Rob Kall has written:
People who engage in such behaviors, people with strong narcissistic and psychopathic tendencies and characteristics should be identified, just as sexual predators are. This is not bigotry, not separating out any particular religion, race, or culture. This is what is done with sexual predators and carriers of highly contagious diseases.
We need to deal with the reality that these people are dangerous, malignant, destructive people. At one level, they are predators These are the people who set examples of the worse kind, so we see massive increases in hate, bigotry, intolerance and discrimination. We need to identify them and protect [everyone else].
This should be a conversation that is on the table. It will not be easy. There are billionaire narcissists and psychopaths who will fight it and they will fight dirty, attacking the messengers, attacking the idea. But we've gone far too long without doing this necessary work.
Pathological narcissism is derived from a sense of entitlement, a willingness to exploit others, and an impaired sense of empathy - which is what we often say about psychopaths. Psychologist John Gartner notes that in the classic analytic formulation, the narcissistic/psychopathic syndrome includes: antisocial behavior, paranoid traits, grandiosity, and sadism (i.e., aggressively domineering behavior punctuated by joyful cruelty, or "bullying") and at times a "delusional disorder".
From the evidence to date, Trump's precarious mind is a threat to our nation, and quite possibly, to all of humanity.
Ex-Secretary of Defense William Cohen has recently said: "What I see taking place is the White House engaging in very menacing activity and leading us down the trail toward a dictatorship."
It is an understatement to assert that Donald Trump cannot be trusted to make wise, informed, and measured decisions. We, the people, must find a way to mitigate the damage he can, and will predictably continue, to impose.
After what has been said so far, it would seem peculiar indeed to regard Trump as possibly inevitable and a sign of cultural health in the body politic! Yet, as suggested in the introduction, it is important to put the present in a larger, workable perspective. Jared Diamond, author of the book, Collapse: How Societies Choose to Fail or Succeed, has written that when values are becoming outmoded and detrimental due to deteriorating environmental conditions and changing circumstances, it is the willingness to reconsider core values and assumptions that can safeguard cultural survival.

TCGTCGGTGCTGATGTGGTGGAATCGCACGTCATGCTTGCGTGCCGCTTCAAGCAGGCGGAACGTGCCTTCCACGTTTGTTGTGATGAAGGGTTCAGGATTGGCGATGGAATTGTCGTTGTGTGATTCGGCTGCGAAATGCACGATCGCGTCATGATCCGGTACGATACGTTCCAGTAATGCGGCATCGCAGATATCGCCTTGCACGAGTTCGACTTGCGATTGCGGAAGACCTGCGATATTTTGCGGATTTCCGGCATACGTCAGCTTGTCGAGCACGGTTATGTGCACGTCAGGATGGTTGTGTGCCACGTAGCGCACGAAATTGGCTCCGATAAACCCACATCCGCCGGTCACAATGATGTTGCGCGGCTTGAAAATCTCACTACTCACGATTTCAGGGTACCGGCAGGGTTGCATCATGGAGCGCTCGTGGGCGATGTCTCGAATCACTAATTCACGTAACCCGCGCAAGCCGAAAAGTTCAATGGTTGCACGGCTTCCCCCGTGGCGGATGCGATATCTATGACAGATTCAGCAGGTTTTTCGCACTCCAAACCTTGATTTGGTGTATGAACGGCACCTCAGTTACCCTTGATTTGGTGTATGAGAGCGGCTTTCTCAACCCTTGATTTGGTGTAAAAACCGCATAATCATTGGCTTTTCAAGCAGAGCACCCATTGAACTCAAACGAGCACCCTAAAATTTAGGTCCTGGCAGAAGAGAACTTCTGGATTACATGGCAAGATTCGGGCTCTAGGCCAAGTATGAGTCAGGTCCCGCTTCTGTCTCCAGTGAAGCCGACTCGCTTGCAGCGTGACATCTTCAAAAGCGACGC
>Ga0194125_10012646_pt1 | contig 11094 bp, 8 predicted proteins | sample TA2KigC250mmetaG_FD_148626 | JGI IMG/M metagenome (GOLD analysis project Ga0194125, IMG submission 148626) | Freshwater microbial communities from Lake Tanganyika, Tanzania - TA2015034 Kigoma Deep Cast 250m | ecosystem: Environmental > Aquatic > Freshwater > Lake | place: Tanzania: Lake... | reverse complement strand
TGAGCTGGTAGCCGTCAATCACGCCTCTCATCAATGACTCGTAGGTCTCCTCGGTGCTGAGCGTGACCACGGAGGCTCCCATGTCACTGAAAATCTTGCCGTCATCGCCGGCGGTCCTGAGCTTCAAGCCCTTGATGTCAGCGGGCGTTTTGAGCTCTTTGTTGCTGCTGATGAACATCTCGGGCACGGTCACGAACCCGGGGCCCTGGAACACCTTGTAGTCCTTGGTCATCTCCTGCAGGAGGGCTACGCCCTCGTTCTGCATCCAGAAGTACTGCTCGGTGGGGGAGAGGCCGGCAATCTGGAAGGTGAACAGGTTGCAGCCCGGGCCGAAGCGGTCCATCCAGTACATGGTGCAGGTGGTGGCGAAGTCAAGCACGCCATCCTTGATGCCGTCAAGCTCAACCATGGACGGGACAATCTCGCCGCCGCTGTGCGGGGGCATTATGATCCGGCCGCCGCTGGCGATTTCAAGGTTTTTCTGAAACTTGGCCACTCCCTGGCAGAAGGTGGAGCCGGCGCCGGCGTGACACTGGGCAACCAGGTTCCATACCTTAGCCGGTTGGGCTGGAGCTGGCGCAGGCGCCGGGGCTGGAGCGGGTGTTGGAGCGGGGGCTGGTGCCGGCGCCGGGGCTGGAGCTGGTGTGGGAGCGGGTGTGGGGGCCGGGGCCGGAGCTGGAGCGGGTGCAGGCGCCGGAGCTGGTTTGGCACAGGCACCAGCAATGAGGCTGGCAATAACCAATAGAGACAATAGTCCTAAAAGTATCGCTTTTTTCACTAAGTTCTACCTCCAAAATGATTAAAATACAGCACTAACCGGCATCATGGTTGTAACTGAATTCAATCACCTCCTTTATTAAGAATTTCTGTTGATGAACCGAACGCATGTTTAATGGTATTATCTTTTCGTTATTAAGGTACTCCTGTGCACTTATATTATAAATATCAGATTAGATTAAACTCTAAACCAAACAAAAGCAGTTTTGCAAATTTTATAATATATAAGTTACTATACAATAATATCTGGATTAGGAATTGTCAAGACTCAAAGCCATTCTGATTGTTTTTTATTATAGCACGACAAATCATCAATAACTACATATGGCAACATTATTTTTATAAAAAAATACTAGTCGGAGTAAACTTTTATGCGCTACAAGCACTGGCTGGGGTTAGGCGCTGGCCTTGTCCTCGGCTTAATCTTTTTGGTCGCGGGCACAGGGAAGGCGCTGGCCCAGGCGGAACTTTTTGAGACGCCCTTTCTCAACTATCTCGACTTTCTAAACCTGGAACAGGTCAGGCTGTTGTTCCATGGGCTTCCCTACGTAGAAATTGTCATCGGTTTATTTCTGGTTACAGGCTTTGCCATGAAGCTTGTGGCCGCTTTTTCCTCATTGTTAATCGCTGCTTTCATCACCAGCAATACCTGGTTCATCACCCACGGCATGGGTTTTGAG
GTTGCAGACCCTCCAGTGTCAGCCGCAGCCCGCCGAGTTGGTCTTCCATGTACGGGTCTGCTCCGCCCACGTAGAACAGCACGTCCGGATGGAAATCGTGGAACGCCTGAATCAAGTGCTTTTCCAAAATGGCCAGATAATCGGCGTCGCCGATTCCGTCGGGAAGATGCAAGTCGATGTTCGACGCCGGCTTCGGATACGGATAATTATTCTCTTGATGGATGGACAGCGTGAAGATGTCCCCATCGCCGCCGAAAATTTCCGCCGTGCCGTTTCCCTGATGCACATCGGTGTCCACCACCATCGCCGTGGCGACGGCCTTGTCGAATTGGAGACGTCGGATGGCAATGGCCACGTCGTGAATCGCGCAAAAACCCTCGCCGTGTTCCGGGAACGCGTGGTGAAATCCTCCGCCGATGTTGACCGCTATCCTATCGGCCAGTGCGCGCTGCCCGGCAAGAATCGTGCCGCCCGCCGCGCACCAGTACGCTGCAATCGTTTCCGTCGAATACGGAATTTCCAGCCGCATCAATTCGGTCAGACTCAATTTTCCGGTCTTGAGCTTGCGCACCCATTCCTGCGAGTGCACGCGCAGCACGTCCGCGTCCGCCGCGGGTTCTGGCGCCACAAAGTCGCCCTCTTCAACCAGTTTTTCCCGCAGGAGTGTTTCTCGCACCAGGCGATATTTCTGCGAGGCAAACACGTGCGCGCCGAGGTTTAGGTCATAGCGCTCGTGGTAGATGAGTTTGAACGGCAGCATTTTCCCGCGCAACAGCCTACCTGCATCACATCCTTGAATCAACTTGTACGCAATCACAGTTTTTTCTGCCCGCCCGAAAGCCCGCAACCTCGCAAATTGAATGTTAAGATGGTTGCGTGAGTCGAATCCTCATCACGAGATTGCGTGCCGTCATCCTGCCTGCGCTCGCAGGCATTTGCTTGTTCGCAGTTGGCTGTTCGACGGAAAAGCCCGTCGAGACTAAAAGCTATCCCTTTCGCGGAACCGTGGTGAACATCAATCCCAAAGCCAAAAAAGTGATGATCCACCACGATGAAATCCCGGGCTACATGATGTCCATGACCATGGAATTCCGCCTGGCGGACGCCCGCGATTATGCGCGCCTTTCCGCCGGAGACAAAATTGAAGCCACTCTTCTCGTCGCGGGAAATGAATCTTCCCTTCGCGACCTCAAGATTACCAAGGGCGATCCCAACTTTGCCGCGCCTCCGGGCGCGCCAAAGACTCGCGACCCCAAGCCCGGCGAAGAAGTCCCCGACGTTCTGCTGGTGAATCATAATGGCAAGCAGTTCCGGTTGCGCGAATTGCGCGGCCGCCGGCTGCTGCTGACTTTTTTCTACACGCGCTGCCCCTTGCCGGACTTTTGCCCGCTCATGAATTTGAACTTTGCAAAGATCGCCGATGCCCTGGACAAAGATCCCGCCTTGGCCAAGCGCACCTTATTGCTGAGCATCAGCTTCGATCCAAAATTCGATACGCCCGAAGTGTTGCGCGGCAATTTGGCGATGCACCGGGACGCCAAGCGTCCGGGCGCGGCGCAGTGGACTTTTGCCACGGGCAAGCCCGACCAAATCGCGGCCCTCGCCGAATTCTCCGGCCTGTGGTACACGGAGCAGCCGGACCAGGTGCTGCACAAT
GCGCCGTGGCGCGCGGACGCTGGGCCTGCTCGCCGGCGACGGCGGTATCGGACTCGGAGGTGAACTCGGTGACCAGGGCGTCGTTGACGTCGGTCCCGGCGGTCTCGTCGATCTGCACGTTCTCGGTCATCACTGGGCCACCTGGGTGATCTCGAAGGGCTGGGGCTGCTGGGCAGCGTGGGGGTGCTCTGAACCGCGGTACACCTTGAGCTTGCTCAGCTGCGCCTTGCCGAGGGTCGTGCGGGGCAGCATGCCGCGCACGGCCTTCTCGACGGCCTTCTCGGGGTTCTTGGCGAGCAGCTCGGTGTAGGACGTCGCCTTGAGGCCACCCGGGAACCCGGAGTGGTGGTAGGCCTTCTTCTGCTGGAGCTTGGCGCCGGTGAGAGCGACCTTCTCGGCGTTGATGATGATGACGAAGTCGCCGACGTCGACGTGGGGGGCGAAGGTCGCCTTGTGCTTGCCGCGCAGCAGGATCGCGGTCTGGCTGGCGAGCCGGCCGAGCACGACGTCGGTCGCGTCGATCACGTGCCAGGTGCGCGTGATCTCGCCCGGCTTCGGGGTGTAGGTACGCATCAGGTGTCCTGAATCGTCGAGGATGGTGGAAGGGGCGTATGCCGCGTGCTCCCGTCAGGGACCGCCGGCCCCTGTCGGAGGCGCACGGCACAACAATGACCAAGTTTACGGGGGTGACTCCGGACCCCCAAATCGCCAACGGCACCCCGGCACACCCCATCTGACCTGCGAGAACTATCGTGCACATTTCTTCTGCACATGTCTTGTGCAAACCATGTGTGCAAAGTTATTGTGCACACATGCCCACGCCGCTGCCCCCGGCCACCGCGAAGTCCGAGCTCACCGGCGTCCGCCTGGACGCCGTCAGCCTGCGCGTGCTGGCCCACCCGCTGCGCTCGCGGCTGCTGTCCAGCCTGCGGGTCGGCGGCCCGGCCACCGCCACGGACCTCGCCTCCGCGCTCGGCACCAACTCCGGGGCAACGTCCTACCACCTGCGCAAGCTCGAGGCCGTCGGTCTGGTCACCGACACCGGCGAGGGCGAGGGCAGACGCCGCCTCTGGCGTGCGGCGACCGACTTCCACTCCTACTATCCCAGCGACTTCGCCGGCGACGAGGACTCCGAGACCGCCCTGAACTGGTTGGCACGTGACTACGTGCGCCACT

Diamond's conclusions come from his study of civilizations during the long course of human history; he emphasizes the importance of long-term thinking to ensure prosperity and survival. History is full of species and societies that failed to adapt to change.
It has been said that cultural assumptions and beliefs are like glasses; if you don't change the prescription once in a while, you're probably not seeing world very clearly. Philip Slater has argued that we are on the threshold of two mutually exclusive global value systems. which he has named Control culture and Integrative culture. The first is in the process of dying, exhausting itself in an attempt to stay alive and dominant; the second, Integrative culture, is still in the process of being born. Naturally, this is a disorienting and disconcerting time.
Slater offers the image that we are currently walking a flimsy rope bridge over a great chasm, having come too far to turn back, while the end is barely in sight. He also suggests that the excesses of consumerism are contributing to produce climate disruption, the depletion of cheap oil, growing income disparities, and resource wars. Integrative culture is more appropriate to a species living in a shrinking world, which requires global cooperation and communication.
Unlike the current Control culture that has evolved and dominated over the past 8,000 years, Integral culture will incorporate more right-brain feminine qualities, such as holistic thinking, feeling, empathy and connection, complexity, collaboration, and creativity.
Spirituality in Integrative culture is based on the awareness that we're part of something beyond ourselves. This something doesn't stand apart from us, or over us. We participate in it - we belong to it. Integrative spirituality is an appreciation of our oneness with all life, with all spirit. This integral vision provides us with a new, more expansive, and more hopeful perspective of the future, aids us in understanding ourselves and all of existence as an intricate and interwoven system of dynamic process.